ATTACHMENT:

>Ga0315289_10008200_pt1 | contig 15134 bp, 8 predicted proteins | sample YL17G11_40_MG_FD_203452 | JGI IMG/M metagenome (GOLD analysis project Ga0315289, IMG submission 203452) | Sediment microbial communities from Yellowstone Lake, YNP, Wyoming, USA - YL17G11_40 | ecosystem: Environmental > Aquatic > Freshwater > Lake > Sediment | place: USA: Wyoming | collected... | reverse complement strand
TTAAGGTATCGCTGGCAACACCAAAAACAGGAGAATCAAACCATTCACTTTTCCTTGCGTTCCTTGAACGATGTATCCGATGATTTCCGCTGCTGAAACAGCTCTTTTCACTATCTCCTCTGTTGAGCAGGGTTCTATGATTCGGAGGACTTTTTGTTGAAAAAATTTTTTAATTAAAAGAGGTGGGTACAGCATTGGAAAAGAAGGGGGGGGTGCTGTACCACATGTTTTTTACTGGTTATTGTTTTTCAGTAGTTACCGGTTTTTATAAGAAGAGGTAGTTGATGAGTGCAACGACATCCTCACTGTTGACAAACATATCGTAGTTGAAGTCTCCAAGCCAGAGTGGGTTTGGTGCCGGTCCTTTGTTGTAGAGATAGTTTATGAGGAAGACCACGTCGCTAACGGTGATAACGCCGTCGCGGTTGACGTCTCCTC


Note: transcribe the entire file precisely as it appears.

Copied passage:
>Ga0315289_10008200_pt1 | contig 15134 bp, 8 predicted proteins | sample YL17G11_40_MG_FD_203452 | JGI IMG/M metagenome (GOLD analysis project Ga0315289, IMG submission 203452) | Sediment microbial communities from Yellowstone Lake, YNP, Wyoming, USA - YL17G11_40 | ecosystem: Environmental > Aquatic > Freshwater > Lake > Sediment | place: USA: Wyoming | collected... | reverse complement strand
TTAAGGTATCGCTGGCAACACCAAAAACAGGAGAATCAAACCATTCACTTTTCCTTGCGTTCCTTGAACGATGTATCCGATGATTTCCGCTGCTGAAACAGCTCTTTTCACTATCTCCTCTGTTGAGCAGGGTTCTATGATTCGGAGGACTTTTTGTTGAAAAAATTTTTTAATTAAAAGAGGTGGGTACAGCATTGGAAAAGAAGGGGGGGGTGCTGTACCACATGTTTTTTACTGGTTATTGTTTTTCAGTAGTTACCGGTTTTTATAAGAAGAGGTAGTTGATGAGTGCAACGACATCCTCACTGTTGACAAACATATCGTAGTTGAAGTCTCCAAGCCAGAGTGGGTTTGGTGCCGGTCCTTTGTTGTAGAGATAGTTTATGAGGAAGACCACGTCGCTAACGGTGATAACGCCGTCGCGGTTGACGTCTCCTC